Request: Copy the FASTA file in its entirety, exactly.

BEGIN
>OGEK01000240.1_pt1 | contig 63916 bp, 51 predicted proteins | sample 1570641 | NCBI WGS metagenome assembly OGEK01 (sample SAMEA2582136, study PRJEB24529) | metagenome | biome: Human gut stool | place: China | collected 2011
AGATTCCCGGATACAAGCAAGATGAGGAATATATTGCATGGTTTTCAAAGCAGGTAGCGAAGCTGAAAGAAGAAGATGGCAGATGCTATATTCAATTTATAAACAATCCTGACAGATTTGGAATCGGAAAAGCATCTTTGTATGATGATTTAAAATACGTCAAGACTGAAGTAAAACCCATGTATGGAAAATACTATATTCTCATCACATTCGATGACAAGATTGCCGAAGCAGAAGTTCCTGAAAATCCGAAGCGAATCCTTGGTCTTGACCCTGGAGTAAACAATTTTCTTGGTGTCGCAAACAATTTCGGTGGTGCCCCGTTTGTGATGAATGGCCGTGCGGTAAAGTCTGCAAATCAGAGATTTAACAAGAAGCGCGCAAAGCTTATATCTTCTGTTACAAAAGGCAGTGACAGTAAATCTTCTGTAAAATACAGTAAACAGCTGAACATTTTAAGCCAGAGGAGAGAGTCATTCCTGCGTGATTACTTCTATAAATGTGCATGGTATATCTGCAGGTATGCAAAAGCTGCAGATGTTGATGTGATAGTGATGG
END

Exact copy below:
>OGEK01000240.1_pt1 | contig 63916 bp, 51 predicted proteins | sample 1570641 | NCBI WGS metagenome assembly OGEK01 (sample SAMEA2582136, study PRJEB24529) | metagenome | biome: Human gut stool | place: China | collected 2011
AGATTCCCGGATACAAGCAAGATGAGGAATATATTGCATGGTTTTCAAAGCAGGTAGCGAAGCTGAAAGAAGAAGATGGCAGATGCTATATTCAATTTATAAACAATCCTGACAGATTTGGAATCGGAAAAGCATCTTTGTATGATGATTTAAAATACGTCAAGACTGAAGTAAAACCCATGTATGGAAAATACTATATTCTCATCACATTCGATGACAAGATTGCCGAAGCAGAAGTTCCTGAAAATCCGAAGCGAATCCTTGGTCTTGACCCTGGAGTAAACAATTTTCTTGGTGTCGCAAACAATTTCGGTGGTGCCCCGTTTGTGATGAATGGCCGTGCGGTAAAGTCTGCAAATCAGAGATTTAACAAGAAGCGCGCAAAGCTTATATCTTCTGTTACAAAAGGCAGTGACAGTAAATCTTCTGTAAAATACAGTAAACAGCTGAACATTTTAAGCCAGAGGAGAGAGTCATTCCTGCGTGATTACTTCTATAAATGTGCATGGTATATCTGCAGGTATGCAAAAGCTGCAGATGTTGATGTGATAGTGATGG